This morning I finished reading the final book of Chesterton’s Father Brown stories. I have to say that these last works are not, on the whole, as enjoyable as the earlier ones. The writer seems to philosophise rather too much for this particular genre and to overwork the language. He seeks alliteration to the extent that the flow of the prose is disturbed. Exceptions are the last two tales, ‘An Insoluble Problem’, and ‘The Vampire of the Village’.
Untended fruit trees tend to send stems vertically skyward. So it was with the one tree we left in the cleared kitchen garden. We did, however, prune it heavily. Although much smaller, it now has a reasonable shape, and enough blossom to suggest there will be more than the meagre three apples we enjoyed last autumn.
Perceptive readers of ‘Becky’s Book’, knowing what came later, will realise that the apple tree in that story was a metaphor for the home I lost in Amity Grove. The current one symbolises a celebration of reunion.
This afternoon I worked in a similar manner to yesterday on a batch of colour slides I made of Jackie in November 1972. Here I present just two of them:By this time I was no longer living in the family home, but visited at weekends to collect the children, and hopefully spend some time with their mother.
There are far too many classic books I have never got round to reading. One of these is Harper Lee’s ‘To Kill A Mocking Bird’. I have owned my Folio Society edition since its publication in 1996. Early this evening I read its unusual Introduction, by the writer Albert French. The original approach of this piece comes from its being an autobiographical sketch by a Black American teenage Marine on his way to serve in Vietnam. He knows what the book is about.
The proprietor of Hordle Chinese Take Away, who provided this evening’s dinner, has been dubbed ‘Mr Chatty Man’ by Jackie, because he is. Tonight she chose the set meal for two. We had such generous portions of rice, containing goodies such as prawns; sweet and sour chicken balls; chicken in black bean sauce; beef in ginger and spring onions; and amply filled pancake rolls, that we held some back for tomorrow’s lunch. My hefty pancake roll caused me some difficulty, and Jackie a certain amount of horrified amusement.
Have you ever tried to eat a large filled pancake with chopsticks?
We normally pick up that particular item of food with our fingers. Mine was too hot. First I tried to grasp it with the sticks. The roll slid off, and the chopsticks snapped shut. I tried spearing it with no more success. I resorted to repeated stabbing it and gripping the spilled innards with the implements. This wasn’t much more successful. I was relieved when it had cooled down enough for me to use my fingers. Mind you, it was falling to bits by then. So I returned to the chopsticks. With the meal I drank some of the Les Cornalines Chateuneuf du Pape 2013, which had been given to us by Anne on her visit a couple of days ago.
I was new to ‘To Kill A Mocking Bird’ – just read it within the last year. Left a review on my blog, I think.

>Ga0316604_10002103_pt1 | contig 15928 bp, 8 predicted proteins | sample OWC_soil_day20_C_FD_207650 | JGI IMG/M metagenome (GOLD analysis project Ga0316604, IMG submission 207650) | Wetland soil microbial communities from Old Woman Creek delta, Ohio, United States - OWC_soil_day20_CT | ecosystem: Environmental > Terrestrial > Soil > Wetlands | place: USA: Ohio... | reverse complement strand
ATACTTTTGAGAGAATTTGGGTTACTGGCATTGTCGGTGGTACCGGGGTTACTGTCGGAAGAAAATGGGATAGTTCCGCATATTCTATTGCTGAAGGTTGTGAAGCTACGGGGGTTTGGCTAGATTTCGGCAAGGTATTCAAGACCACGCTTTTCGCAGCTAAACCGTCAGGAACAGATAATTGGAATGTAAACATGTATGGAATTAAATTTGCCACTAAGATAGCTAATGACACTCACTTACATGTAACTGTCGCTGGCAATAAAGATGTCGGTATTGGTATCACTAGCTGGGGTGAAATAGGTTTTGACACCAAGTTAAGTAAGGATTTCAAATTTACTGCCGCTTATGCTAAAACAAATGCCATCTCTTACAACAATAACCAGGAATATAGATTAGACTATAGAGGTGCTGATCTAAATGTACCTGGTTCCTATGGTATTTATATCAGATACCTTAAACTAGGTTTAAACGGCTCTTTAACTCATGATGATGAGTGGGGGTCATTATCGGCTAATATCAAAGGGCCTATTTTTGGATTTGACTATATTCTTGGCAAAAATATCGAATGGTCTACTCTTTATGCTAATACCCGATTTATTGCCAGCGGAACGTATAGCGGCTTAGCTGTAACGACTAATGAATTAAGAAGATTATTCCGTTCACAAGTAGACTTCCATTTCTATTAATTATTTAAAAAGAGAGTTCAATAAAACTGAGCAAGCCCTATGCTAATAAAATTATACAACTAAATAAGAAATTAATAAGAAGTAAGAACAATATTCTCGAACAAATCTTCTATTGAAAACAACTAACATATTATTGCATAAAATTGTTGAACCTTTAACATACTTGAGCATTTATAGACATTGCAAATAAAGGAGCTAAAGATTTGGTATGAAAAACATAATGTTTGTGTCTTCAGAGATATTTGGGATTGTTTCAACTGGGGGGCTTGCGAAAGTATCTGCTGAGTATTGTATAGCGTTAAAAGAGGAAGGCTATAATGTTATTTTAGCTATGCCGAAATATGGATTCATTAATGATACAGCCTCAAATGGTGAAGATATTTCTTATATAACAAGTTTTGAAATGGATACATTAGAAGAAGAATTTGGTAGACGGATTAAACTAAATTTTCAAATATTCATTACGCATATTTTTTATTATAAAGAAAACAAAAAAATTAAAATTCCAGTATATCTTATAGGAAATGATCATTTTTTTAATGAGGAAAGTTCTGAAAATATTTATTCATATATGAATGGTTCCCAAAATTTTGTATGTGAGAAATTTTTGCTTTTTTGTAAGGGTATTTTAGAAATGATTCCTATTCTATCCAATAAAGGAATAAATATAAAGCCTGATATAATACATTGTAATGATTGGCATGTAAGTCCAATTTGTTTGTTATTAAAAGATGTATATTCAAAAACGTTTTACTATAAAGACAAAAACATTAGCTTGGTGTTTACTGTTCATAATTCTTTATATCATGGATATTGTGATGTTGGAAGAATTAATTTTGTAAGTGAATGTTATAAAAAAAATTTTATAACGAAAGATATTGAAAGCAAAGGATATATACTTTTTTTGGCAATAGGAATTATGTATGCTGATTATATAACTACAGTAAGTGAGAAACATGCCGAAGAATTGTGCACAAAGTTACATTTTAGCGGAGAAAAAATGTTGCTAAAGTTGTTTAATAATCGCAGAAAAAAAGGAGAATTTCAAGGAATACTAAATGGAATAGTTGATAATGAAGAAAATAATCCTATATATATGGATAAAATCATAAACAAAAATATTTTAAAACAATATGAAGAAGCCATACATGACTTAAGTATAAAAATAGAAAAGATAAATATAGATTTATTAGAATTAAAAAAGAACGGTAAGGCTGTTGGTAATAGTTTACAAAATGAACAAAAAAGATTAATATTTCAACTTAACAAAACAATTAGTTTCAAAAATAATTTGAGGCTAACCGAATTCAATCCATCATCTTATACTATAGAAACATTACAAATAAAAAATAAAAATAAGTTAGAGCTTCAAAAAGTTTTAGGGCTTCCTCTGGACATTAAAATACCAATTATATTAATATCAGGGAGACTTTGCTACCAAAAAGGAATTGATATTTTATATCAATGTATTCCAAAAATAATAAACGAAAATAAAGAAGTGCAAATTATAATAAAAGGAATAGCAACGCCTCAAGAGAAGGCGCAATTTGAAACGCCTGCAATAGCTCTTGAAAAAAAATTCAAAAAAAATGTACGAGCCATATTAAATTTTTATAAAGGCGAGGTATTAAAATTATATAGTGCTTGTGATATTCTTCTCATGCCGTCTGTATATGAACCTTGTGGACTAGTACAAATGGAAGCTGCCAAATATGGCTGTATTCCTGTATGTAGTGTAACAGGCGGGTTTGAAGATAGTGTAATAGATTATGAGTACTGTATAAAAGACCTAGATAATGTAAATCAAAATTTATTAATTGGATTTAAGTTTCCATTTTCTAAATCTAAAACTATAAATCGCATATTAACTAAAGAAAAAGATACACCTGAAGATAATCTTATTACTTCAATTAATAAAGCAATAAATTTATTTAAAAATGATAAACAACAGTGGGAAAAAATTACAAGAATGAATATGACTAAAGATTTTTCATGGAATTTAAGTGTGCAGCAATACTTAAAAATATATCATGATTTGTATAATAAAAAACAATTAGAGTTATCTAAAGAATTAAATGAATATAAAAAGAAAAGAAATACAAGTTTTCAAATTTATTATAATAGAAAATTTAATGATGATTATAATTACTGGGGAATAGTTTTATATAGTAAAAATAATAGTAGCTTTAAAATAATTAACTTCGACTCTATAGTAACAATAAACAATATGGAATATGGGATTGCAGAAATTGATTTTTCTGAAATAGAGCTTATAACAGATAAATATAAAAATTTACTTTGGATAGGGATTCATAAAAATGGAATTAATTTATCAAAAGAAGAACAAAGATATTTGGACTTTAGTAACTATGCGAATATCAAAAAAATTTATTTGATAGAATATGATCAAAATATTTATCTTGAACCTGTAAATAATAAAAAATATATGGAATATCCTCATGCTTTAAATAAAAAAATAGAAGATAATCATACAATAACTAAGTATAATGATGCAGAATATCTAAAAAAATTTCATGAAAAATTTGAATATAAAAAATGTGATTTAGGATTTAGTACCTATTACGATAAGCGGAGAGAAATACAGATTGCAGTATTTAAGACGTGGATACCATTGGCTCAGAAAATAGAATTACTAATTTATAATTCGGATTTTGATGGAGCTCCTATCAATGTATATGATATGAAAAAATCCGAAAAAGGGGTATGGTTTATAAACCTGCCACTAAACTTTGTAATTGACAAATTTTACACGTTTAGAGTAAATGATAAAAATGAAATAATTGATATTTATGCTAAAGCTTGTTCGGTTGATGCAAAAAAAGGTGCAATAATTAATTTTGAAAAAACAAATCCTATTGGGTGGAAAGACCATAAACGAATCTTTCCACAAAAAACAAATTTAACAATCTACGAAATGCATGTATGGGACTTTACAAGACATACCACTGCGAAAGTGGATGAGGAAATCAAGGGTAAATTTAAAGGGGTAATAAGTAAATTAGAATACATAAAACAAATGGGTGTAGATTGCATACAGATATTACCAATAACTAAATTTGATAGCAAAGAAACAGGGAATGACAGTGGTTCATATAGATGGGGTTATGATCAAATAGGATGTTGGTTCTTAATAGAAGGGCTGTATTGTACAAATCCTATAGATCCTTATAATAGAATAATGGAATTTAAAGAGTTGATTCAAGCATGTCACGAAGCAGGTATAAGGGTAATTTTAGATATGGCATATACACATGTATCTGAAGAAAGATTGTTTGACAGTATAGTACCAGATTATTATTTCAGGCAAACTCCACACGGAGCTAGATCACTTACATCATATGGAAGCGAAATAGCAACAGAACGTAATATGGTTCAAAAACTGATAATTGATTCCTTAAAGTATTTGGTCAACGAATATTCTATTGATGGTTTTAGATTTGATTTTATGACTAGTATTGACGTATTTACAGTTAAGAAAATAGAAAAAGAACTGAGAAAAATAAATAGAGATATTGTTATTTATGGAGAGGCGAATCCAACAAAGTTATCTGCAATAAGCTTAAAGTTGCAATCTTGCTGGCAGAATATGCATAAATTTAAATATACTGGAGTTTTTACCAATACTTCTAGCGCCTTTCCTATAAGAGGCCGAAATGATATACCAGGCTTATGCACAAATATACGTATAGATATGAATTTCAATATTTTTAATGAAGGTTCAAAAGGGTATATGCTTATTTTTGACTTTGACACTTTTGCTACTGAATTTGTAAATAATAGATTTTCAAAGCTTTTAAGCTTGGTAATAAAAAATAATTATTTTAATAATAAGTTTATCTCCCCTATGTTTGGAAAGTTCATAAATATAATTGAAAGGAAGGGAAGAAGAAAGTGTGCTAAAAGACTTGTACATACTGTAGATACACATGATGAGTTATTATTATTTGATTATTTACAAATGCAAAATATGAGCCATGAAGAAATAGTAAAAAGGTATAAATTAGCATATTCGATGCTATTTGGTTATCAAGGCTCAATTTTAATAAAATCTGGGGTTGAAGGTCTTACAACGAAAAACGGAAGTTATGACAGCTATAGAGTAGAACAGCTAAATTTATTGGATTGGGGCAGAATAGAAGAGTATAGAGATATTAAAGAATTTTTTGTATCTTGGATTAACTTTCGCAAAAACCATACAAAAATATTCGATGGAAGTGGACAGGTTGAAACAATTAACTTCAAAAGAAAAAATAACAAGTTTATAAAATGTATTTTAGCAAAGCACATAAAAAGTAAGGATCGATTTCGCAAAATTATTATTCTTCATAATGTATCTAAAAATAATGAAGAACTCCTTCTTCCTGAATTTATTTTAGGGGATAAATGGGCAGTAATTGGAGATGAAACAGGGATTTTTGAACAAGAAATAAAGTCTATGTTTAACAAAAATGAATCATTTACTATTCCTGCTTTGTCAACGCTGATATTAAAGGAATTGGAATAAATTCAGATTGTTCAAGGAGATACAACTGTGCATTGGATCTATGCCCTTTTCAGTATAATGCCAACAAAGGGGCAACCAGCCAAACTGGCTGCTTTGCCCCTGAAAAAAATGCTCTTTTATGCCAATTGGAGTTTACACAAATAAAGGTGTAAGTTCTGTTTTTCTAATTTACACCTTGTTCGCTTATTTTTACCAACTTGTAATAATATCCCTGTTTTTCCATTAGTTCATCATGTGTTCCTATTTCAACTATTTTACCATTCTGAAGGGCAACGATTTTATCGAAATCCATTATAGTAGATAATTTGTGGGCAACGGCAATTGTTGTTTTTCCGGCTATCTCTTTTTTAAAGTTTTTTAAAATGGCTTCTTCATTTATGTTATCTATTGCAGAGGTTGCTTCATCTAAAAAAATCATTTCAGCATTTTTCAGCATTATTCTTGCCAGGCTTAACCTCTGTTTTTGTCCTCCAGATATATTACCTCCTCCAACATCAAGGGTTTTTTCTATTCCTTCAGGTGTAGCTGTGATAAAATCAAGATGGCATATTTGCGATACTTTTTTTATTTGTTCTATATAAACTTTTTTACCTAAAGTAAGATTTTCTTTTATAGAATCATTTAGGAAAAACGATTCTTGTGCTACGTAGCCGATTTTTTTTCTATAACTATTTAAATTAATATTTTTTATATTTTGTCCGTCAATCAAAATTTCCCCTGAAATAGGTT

I hopped over to ‘Becky’s Book’ – lovely.
Derrick, Don’t you wish we could get pruned and grow back strong and newly reinvigorated? I would like that. I have noticed many writers who become a commercial success and then seem to be writing to fulfill the terms of a contract. Case in point, Alexander McCall Smith and, even to some extend, Miss Read. I think her real name was something like Dora Saint. I’m a huge fan of both, but in some instances, I felt they lost some of the joy of creating for whatever the reason was to them personally. Rosamunde Piltcher is another. I could feel that she wasn’t ready to turn out another book from the writing.
Thank you Ginene. I think you are saying any creative effort has to come from an internal urge, and I certainly agree
I saw the becky’s book and such a wonderful imagination.
Thank you fightalone 1
‘To Kill a Mocking Bird’ is one of those books that I read again and again since I first came upon it when I was young, but like you I have Folio volumes on my shelves that I’ve yet to read. Too many books, too little time, even though I usually have at least six books open at the same time. 🙂
Mockingbird is a GCSE literature text Derrick, so I’ve read it many times with different students. It’s a wonderful book – I never get tired of it – you have a treat in store.
Thank you Jenny
Powerful book – used the Mockingbird in English class. Your post creates a range of of connections: my father was an excellent composer of trees. Even years after we left the fruit farm when I was 5 years of age, there were those framers that would hire my father or seek his advice on pruning trees and setting the graperies ( they were not vineyards and this is before the mechanized grape harvesters totally altered the cultivation process). We had beautiful cherry & dwarf apple trees in our yard. Cars would slow down to view the yard in blossom.
As to Mockingbird, I had first encountered it as a teenager in high-school, eventually presenting it others as a secondary school teacher. Context changes, after having a child who is a Downs person and years as a Sp.ED teacher, Mockingbird’s Arthur Radley (Boo) has a different emotional resonance then he did when I his encountered him as a student.
The meal sounds wonderful. All the best. 🙂
Many thanks for this thoughtful response
Thank you Mary